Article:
The Business Plan
A Business Plan is an essential element of running any business. Your firm can be a billion dollar multi-national or you and your dog working out of the garage, you need a plan. A plan’s value is not so much the finished product, but the thought process and decision making that go into building it. A plan forces you to think through what it is you want to do, where you want to go, how you are going to get there and what problems you might encounter along the way. It will force you to address the rationality and practicality of your goals. A plan is like a road map, it won’t guarantee that you won’t get lost, but it will help you figure out where you went wrong and how to get back on track.
You might consider a written document a burden of the large corporation. Instead, think of it as a sanity check on how you are investing your time and money. It’s a lot easier to spend other peoples’ money in a large corporation than it is to spend you own in your business.
You might think that a plan for your own business might never see the light of day. Sharing your plan with your CPA, banker and even your family would be a great way of communicating what it is you do and may encourage more enthusiastic support as well as critical thinking in helping you achieve your goals. A plan is also an essential element in proper succession planning.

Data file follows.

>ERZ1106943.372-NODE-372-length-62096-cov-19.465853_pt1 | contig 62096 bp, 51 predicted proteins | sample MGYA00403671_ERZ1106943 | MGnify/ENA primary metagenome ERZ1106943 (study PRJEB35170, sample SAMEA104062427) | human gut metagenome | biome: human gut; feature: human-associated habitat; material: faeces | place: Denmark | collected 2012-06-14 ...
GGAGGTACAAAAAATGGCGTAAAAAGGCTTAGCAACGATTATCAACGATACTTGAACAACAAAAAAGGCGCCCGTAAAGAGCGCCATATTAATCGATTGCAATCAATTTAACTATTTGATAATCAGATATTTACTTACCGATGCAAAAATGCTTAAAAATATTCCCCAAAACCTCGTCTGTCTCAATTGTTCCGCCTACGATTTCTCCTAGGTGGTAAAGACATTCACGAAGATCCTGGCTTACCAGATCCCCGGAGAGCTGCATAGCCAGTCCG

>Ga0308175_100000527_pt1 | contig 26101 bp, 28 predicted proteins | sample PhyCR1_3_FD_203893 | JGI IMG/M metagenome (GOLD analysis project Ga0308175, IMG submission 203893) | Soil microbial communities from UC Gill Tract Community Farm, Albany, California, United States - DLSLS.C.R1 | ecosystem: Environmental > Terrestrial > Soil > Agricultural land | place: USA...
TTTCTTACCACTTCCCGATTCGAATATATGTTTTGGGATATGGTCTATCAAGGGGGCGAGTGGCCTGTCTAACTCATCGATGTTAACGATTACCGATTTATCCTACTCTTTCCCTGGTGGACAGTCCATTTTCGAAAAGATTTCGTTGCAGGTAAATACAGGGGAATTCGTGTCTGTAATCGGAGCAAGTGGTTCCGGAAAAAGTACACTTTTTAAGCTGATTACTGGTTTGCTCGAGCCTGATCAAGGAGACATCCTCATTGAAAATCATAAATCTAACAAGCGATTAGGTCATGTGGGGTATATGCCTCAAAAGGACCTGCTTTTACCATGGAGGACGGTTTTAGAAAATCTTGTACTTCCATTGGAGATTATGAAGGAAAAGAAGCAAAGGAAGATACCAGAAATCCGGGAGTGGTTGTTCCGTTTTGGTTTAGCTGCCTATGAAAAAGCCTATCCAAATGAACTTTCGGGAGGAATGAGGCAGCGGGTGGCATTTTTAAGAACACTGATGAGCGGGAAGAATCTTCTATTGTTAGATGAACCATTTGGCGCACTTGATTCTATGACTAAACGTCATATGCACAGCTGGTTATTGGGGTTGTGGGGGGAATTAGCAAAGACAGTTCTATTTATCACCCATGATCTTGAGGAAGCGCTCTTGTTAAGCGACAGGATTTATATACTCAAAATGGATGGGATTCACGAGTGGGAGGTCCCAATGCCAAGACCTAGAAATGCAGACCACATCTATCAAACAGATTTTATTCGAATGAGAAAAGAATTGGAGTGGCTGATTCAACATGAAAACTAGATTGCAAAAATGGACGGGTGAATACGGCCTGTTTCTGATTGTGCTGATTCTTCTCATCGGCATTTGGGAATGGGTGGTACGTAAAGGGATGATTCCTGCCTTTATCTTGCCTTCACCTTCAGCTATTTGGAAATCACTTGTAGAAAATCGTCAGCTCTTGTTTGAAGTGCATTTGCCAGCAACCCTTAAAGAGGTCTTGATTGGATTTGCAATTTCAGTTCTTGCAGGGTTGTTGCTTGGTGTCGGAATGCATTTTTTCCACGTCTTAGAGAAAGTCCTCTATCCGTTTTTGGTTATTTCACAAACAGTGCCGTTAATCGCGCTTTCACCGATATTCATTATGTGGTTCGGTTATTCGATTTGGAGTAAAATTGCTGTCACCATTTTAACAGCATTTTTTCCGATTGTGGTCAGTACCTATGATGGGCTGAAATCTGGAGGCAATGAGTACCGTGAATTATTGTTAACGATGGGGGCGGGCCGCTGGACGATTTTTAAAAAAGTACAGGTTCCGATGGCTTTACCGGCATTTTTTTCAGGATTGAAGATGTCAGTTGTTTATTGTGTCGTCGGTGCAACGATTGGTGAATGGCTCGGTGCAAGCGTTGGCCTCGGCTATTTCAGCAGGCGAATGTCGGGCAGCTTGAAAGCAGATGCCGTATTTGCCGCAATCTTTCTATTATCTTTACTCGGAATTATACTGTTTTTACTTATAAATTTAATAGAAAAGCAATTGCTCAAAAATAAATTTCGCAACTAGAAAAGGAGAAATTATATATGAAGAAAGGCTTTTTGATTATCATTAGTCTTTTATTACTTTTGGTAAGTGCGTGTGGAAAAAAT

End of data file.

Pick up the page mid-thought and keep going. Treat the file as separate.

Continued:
So what is a plan? You can go to any library or bookstore and find dozens of books outlining the single best way to develop and construct a business or strategic plan. Fortunately, 90% of what they say is all the same relieving you of the burden of spending the rest of your career trying to figure out which one is correct. The things that business plans need to address are common to all. The last 10% is how to go about putting it together. There is no one best way, the important thing is to have a way to put your plan together and do it. The most common elements of a business plan are:
Identify where you are and where you want to get to with your business.
Describe the environment your business operates in.
- Other Stakeholders (people that has a vested interest in your business including you)
A SWOT analysis
- Strengths, your company’s competitive advantages
- Weaknesses, where you fall short of your competitors
- Opportunities, opportunities you see in the market place
- Threats, challenges to be recognized and reckoned with
An Action Plan to capitalize on your Strengths and Opportunities and defend against and correct your Weaknesses and Threats.
- Land, what facilities and equipment will you need
- Labor, will you have enough hands to make it happen
- Capital, what’s all of this going to cost
A PDCA methodology should also be included as a way of making sure you stay on course.